Lanny Schmidt and his research team have found a way to extract hydrogen from sugar and vegetable oil.
Sugar in your gas tank?
A new process extracts energy from sugar and vegetable oil
By Deane Morrison
From M, winter 2007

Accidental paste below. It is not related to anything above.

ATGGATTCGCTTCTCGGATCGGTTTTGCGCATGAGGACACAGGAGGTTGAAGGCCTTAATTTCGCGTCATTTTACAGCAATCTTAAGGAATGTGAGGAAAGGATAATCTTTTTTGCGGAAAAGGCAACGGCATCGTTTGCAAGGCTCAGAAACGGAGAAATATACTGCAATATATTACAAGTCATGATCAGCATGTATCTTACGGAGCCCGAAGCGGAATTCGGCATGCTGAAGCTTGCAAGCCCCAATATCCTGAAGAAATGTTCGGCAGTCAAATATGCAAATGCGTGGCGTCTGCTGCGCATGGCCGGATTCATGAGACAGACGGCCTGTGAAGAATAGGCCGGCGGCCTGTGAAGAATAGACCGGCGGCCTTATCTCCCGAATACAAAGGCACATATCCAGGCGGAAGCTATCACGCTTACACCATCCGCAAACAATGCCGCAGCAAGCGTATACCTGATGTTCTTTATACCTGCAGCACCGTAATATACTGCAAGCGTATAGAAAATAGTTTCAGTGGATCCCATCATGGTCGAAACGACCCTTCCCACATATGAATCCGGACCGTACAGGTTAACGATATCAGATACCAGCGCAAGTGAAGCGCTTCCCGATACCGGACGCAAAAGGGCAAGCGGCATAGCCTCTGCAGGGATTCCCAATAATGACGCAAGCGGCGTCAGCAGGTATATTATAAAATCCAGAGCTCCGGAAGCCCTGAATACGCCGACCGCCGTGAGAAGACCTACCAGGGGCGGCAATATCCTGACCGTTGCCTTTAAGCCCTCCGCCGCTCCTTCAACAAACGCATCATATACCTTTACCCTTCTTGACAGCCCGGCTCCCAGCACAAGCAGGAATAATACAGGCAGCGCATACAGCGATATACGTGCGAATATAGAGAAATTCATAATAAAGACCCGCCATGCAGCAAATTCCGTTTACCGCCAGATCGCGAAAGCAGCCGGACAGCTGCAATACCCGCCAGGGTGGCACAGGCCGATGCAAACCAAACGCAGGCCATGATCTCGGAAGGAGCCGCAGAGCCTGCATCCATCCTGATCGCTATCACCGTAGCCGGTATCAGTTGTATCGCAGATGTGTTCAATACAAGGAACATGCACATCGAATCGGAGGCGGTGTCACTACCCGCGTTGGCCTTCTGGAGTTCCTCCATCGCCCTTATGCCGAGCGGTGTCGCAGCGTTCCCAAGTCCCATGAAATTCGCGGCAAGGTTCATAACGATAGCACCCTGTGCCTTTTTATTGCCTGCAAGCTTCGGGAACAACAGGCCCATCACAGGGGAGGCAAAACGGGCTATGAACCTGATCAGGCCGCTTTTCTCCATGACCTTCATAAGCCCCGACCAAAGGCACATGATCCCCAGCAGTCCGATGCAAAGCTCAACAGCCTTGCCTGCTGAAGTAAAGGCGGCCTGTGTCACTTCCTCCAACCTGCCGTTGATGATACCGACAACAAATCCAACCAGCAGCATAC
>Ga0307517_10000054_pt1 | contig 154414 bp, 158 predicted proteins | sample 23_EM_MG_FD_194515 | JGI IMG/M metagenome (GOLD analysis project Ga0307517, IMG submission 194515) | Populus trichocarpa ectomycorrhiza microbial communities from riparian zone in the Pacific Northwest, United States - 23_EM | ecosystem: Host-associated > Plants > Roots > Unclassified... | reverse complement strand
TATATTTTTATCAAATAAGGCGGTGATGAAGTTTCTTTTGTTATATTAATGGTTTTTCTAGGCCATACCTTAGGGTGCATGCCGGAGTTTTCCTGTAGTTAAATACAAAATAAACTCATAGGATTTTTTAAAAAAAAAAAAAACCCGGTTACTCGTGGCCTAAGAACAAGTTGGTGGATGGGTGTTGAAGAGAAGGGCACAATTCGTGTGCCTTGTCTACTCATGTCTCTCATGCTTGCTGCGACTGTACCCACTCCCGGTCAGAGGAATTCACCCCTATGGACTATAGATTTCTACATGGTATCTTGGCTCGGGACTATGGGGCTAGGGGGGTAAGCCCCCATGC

He's done it again. In 2004 chemical engineering wizard Lanny Schmidt made waves with an invention to extract hydrogen from ethanol. Now, he and his research team have found a way to do the same with vegetable oil and sugar, a first step toward creating usable fuels from plant wastes like sawdust or cornstalks. While the Schmidt team worked with fresh soybean oil and glucose, those were just practice materials. In particular, glucose was a stand-in for related starchy compounds like cellulose, a major building block of plant cell walls. The real targets are underutilized plant oils and fibers. "It's a way to take cheap, worthless biomass and turn it into useful fuels and chemicals," says Schmidt a Regents Professor of Chemical Engineering and Materials Science. "Potentially, the biomass could be used cooking oil or even products from cow manure, yard clippings, cornstalks or trees. It's better than bringing oil from Saudi Arabia." Schmidt and graduate students James Salge, Brady Dreyer, and Paul Dauenhauer described their work in the Nov. 3, 2006, issue of Science. The process yields hydrogen, an energy source for fuel cells and a potential substitute for fossil-based gasoline. It also produces carbon monoxide. The mixture of hydrogen and carbon monoxide is called synthesis gas--up until now largely made with petroleum-derived elements--which is used to make synthetic diesel fuel and ammonia for fertilizer. If scaled up, their process could slash the cost of producing renewable fuels and chemicals from biomass and eliminate the fossil fuel input now needed for turning vegetable oil into usable "biofuel." The new process works 10 to 100 times faster than current technologies and could be done in facilities about 10 times smaller. "We need radically new technologies on the road to renewable fuels. This is a possibility," says Schmidt. "We need a lot of research like this to make renewable technologies work."